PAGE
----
Tuesday, February 12, 2013

Tests in Mice Misled Researchers on 3 Diseases

NYTimes    For decades, mice have been the species of choice in the study of human diseases. But now, researchers report stunning evidence that the mouse model has been totally misleading for at least three major killers — sepsis, burns and trauma. As a result, years and billions of dollars have been wasted following false leads, they say.

The study does not mean that mice are useless models for all human diseases. But, its authors said, it does raise troubling questions about diseases like the ones in the study that involve the immune system, including cancer and heart disease. [...]

The paper, published Monday in the Proceedings of the National Academy of Sciences, helps explain why every one of nearly 150 drugs tested at huge expense in patients with sepsis has failed. The drug tests all were based on studies in mice. And mice, it turns out, have a disease that looks like sepsis in humans, but is very different from the human disease.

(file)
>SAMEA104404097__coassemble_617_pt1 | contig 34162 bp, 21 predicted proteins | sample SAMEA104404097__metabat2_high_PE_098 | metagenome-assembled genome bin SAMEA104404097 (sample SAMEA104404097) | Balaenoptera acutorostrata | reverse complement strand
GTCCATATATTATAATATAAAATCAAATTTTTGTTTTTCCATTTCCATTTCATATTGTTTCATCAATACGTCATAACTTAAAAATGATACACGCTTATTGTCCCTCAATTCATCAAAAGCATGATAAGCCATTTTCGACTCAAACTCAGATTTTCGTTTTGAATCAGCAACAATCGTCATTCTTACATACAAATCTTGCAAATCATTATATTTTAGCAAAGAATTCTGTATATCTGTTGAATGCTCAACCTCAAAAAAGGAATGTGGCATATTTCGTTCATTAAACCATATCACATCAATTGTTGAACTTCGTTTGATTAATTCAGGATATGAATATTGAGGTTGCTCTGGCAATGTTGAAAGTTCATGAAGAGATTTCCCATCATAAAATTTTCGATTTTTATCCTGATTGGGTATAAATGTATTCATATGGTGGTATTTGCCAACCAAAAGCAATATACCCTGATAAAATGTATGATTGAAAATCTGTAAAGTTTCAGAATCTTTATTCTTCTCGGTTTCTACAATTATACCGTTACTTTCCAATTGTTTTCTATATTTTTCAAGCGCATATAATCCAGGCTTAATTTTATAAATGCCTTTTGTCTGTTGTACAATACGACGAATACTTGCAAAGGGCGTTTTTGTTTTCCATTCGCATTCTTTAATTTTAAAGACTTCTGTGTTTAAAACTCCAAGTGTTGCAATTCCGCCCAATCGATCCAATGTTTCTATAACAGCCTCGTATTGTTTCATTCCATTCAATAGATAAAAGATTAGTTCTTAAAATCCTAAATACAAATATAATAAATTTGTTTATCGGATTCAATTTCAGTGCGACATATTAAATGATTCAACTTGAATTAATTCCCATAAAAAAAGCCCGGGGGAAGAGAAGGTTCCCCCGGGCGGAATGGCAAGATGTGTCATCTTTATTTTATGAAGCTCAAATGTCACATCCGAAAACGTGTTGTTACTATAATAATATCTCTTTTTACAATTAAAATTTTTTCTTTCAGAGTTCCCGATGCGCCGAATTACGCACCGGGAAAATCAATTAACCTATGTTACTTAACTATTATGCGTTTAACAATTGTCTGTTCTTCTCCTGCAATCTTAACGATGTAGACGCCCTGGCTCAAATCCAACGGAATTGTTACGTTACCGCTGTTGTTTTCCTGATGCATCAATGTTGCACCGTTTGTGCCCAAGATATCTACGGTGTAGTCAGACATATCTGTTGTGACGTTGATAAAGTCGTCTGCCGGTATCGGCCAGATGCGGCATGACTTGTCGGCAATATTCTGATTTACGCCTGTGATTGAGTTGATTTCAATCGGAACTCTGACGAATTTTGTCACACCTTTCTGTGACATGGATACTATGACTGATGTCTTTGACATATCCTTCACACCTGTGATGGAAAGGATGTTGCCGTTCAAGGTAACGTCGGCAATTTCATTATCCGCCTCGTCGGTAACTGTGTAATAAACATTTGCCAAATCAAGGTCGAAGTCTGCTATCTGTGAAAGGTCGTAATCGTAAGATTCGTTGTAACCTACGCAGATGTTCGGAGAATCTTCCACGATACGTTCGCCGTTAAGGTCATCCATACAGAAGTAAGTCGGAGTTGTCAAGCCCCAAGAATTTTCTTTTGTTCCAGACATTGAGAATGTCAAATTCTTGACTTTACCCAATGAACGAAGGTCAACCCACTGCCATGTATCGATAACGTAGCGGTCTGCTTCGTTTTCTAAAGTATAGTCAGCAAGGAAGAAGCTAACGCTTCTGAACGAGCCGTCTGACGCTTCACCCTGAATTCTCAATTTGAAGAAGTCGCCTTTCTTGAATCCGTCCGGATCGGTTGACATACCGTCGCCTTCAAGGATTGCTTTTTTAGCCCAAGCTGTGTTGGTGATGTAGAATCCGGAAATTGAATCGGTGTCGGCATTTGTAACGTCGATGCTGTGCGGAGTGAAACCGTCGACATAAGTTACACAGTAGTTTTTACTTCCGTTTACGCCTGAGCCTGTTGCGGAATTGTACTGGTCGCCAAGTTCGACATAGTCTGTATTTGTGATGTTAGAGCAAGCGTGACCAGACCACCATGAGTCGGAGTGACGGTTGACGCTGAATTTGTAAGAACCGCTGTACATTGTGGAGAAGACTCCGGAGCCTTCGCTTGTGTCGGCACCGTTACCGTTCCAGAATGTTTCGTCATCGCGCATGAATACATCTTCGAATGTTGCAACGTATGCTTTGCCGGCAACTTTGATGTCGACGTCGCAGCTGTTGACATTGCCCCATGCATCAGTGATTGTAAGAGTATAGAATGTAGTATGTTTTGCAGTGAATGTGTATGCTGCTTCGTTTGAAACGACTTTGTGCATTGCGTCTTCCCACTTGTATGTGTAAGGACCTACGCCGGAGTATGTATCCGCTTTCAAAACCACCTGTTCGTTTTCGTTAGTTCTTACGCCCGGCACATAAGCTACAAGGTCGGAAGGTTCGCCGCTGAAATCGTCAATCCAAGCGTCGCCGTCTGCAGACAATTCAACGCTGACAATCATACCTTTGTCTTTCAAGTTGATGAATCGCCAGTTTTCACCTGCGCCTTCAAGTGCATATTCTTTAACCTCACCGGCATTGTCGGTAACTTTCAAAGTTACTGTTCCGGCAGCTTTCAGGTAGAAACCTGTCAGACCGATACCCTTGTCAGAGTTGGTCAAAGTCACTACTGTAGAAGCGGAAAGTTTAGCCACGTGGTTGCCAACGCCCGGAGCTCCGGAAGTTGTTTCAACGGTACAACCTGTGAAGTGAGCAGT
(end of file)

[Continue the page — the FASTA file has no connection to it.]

Medical experts not associated with the study said that the findings should change the course of research worldwide for a deadly and frustrating disorder. Sepsis afflicts 750,000 patients a year in the United States, kills a quarter to half of them, and costs the nation $17 billion a year. It is the leading cause of death in intensive-care units. [...]

Some researchers, reading the paper now, say they are as astonished as the researchers were when they saw the data.

“When I read the paper, I was stunned by just how bad the mouse data are,” Dr. Fink said. “It’s really amazing – no correlation at all. These data are so persuasive and so robust that I think funding agencies are going to take note.” Until now, he said, “to get funding, you had to propose experiments using the mouse model.”

1 comment:

  1. Recipients and PublicityFebruary 12, 2013 at 4:29 AM

    "As a result, years and billions of dollars have been wasted following false leads, they say."

    Wrong! Think of all the scientists and researchers and staffs that were kept in "research 'kollel'" (lehavdil).

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